5. Conclusions

Even though antioxidants exert protective roles against ROS-induced damage, they do not always represent the most suitable solution in case of ROS-independent infertility. Nevertheless, antioxidant could represent an adjuvant treatment in such cases, avoiding further damage caused by ROS. Inositols play also other roles than those in the antioxidative pathways. Thus, independently from their antioxidant properties, the activities of these molecules have been widely investigated and described. The beneficial effects of inositols on sperm motility and mitochondrial function can be due to their many actions: other than antioxidant properties, insulin-sensitizing properties, prokinetic activity and hormonal regulatory effects. MI plays a pivotal role in reproductive physiology, positively influencing the development of oocytes, spermatozoa, and embryos. On the contrary, DCI acts to a lesser extent, having smaller effects on spermatozoa than MI. The last studies showed that DCI could be an interesting treatment thanks to its modulation upon aromatase expression, and consequently upon testosterone levels. As already demonstrated in a clinical trial, this may be particularly useful in conditions of hormonal disbalance associated with spermatic alterations.

Author Contributions

Conceptualization, A.S. and V.U. Writing—original draft preparation, M.N.D.L. and R.G. and M.C. Writing—review and editing M.C. and A.S. Supervision, A.S. and V.U. All authors have read and agreed to the published version of the manuscript.


This research received no external funding.

Conflicts of Interest

The authors declare no conflict of interest.


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Figure 1. Three steps of LPO: initiation, propagation and termination.
Figure 1. Three steps of LPO: initiation, propagation and termination.
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Table 1. Myo-inositol: in vitro studies.
Table 1. Myo-inositol: in vitro studies.
Author and Publication YearSamplesTreatmentsResults
Colone et al., 2010OAT patientsInositol 2 mg/mL and then submitted to scansion electron microscopy (SEM) and to transmission electron microscopy (TEM)Absence of amorphous material and reduction of mitochondrial damage to the crests
Condorelli et al., 20115 normozoospermic and 7 OAT patients Incubated in-vitro with 2 mg/mL of myo-inositol or placebo (control) for 2 hIncreased the number of spermatozoa with high MMP and decreased the number of those with low MMP in OAT patients
Condorelli et al., 201220 normozoospermic and 20 OAT patients Incubated in vitro with 2 mg/mL of myo-inositol or phosphate-buffered saline as a control for 2 hIncreased sperm motility and the number of spermatozoa after swim-up and in OAT patients, the improvement was associated with sperm mitochondrial function.
Rubino et al., 2015Myo-inositol group (n = 262 oocytes), placebo group (n = 238 oocytes)Washed and subjected to swim-up with 2 mg/mL of myo-inositol or placebo-supplemented medium for 30–60 min. Spermatozoa recovered used for ICSI.Improved spermatozoa motility in swim-up selected samples, fertilization rate (%), grade A embryos on day 3.
Artini et al., 201731 normospermic e 32 OAT patients2 mg/mL MI and incubated 30 min at 37 °CImproved total motile sperm concentration, progressive motile sperm concentration.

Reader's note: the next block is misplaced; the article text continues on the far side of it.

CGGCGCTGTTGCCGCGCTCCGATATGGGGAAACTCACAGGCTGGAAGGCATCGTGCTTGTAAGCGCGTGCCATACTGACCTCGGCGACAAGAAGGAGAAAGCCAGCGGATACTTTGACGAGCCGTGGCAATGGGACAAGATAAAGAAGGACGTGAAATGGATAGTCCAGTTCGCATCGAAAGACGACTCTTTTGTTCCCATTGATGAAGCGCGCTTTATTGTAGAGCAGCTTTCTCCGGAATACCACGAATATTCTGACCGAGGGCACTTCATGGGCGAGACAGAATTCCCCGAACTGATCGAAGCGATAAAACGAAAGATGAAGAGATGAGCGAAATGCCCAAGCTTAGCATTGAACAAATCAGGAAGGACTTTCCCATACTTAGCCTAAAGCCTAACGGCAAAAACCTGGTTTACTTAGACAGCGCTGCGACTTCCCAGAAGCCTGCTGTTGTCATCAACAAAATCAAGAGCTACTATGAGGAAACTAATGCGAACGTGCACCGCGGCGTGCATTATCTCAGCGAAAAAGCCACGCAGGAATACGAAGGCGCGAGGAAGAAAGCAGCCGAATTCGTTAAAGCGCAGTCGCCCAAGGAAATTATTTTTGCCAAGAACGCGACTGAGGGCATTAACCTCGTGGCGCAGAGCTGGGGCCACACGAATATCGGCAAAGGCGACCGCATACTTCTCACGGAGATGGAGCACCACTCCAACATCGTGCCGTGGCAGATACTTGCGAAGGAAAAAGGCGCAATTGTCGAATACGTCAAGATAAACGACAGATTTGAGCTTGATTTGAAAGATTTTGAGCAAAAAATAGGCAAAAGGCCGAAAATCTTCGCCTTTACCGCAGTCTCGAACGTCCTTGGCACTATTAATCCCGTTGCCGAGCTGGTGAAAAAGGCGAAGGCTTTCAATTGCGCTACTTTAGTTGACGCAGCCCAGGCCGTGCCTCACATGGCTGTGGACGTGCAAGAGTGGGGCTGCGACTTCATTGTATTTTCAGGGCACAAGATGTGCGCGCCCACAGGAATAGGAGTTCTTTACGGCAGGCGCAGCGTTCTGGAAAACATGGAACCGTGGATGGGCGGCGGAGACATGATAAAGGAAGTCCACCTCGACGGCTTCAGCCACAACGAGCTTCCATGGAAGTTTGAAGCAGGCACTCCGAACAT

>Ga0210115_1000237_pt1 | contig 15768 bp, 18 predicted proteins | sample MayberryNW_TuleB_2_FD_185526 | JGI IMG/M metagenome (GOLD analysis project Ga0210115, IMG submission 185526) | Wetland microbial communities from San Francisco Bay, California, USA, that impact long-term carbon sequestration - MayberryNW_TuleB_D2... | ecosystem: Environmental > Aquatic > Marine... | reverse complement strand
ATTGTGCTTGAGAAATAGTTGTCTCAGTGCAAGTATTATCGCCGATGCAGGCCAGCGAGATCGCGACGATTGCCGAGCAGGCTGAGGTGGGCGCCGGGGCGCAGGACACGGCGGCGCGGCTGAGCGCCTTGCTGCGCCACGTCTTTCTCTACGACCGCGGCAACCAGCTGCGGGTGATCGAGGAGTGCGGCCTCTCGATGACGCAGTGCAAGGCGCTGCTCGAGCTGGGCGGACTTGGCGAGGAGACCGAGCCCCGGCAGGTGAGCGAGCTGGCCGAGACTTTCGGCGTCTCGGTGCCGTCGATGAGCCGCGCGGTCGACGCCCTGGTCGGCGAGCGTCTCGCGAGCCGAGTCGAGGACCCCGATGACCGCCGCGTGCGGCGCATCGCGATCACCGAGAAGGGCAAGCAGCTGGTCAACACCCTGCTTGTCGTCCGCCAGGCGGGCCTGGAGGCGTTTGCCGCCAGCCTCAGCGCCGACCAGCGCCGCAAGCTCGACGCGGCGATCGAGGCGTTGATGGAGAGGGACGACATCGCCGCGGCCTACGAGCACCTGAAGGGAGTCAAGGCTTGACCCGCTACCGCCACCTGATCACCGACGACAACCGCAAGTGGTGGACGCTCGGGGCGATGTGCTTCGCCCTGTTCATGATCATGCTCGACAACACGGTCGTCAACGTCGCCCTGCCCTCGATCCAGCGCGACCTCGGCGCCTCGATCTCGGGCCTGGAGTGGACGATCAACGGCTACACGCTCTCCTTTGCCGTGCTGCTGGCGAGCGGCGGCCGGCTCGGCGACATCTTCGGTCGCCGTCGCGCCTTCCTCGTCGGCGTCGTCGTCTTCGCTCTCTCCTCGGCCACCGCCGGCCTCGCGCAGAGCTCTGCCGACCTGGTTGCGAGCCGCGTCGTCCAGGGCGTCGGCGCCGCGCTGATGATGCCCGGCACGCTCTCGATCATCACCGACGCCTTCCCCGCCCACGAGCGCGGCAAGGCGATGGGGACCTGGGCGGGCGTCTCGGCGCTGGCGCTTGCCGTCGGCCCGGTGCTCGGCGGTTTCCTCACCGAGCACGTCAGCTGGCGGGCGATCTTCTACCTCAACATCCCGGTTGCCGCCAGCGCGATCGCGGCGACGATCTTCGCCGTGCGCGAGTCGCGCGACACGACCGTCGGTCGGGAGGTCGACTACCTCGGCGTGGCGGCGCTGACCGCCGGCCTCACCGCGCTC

Scarselli et al., 201630 patients with grade II and III varicoceleSemen centrifuged at 1800 rpm/10 min, resuspended, and incubated with 2 mg/mL myo-inositol and 133 mg/mL myo-inositol in 9 mg/mL sodium chloride) for 15 min at 37 °CPatients suffering from varicocele response in >60% of the samples
Palmieri et al., 201746 normospermic, 19 oligospermic, 15 asthenospermic patientsSemen supplemented with 15 µL/mL of myo-inositol incubated 15 min at 37 °CImproved progressive and total motility
Mohammadi et al., 201940 normospermic patients Semen divided into two aliquots ad cryopreserved: one with 2 mg/mL myo-inositol; one without myo-inositol (control)Improved progressive and total motility, normal sperm morphology, reactive oxygen species, malondialdehyde, total antioxidant assay and DNA fragmentation
Saleh et al., 201841 samples: 15 normal and 26 abnormal Semen samples supplemented with 1 mg myo-inositol to cryoprotectantTotal and progressive motility, cryo-Survival Rate
Pallotti et al., 20199 normokinetic semen samples with nonlinear progressive motilityIncubation with a solution of myo-inositolIncreased linear progressive motility, significant reduction in nonlinear progressive motility, increased curvilinear velocity
Governini et al., 202056 Caucasian males with possible causes of male infertility such as varicocele, cryptorchidism, endocrine disorders or systemic diseasesThe aliquots were incubated with standard medium (untreated sample) or medium supplemented with myo-inositol at 20 mg/mL (treated sample) for 20 min.Increase in sperm motility and in oxygen consumption, the main index of oxidative phosphorylation efficiency and ATP production, both in basal and in in vitro capacitated samples.
Table 2. Myo-inositol: in vivo studies.
Table 2. Myo-inositol: in vivo studies.
Author Study Design and PatientsTreatments Results
Calogero et al., 2015Double-blind, randomized, place-bo-controlled; 194 men with idiopathic infertilityGroup 1 (n = 98) received 2 g of myo-inositol and 200 mcg of folic acid twice daily. Group 2 (n = 96) received one placebo sachet twice day for 3 monthsMI significantly increased the percentage of acrosome-reacted spermatozoa, sperm concentration, and total count and progressive motility. In addition, reduced serum luteinizing hormone, follicle-stimulating hormone, and in-creased inhibin B concentration
Gulino et al., 2013Prospective study; 62 patients divided into three different groups: healthy fertile patients (Group A); patients with oligoasthenospermia (OA)–(Group B)–control group (CTR).4000 mg/die of MI and 400 µg of folic acid for 2 monthsIncrease of basal and after density-gradient separation method spermatozoa concentration in Group B, and a significant increase of spermatozoa count after density-gradient separation method in Group A
Montanino Oliva et al., 2016Prospective longitudinal study; 45 asthenospermic malesThe patients were treated by a dietary supplement administered twice a day containing 1 g MI, 30 mg L-carnitine, L-arginine and vit-amin E, 55 μg selenium, and 200 μg folic acidImproved spermatic, hormonal and metabolic parameters: HOMA index, SHBG, E2, LH, free and total testosterone, sperm concentration, motility and normal morphology
Dinkova et al. et al., 2017Prospective longitudinal study; 109 patients with astheno-zoospermia1 g myo-inositol, 30 mg of L-carnitine, L-arginine, and vitamin E, 55 mcg of selenium, and 200 mcg of folic acid twice a day for 3 monthsA significant improvement in spermmotility was reported in 85.32% of the patients
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De Luca, M.N.; Colone, M.; Gambioli, R.; Stringaro, A.; Unfer, V. Oxidative Stress and Male Fertility: Role of Antioxidants and Inositols. Antioxidants 2021, 10, 1283.

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De Luca MN, Colone M, Gambioli R, Stringaro A, Unfer V. Oxidative Stress and Male Fertility: Role of Antioxidants and Inositols. Antioxidants. 2021; 10(8):1283.

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De Luca, Maria Nunzia, Marisa Colone, Riccardo Gambioli, Annarita Stringaro, and Vittorio Unfer. 2021. "Oxidative Stress and Male Fertility: Role of Antioxidants and Inositols" Antioxidants 10, no. 8: 1283.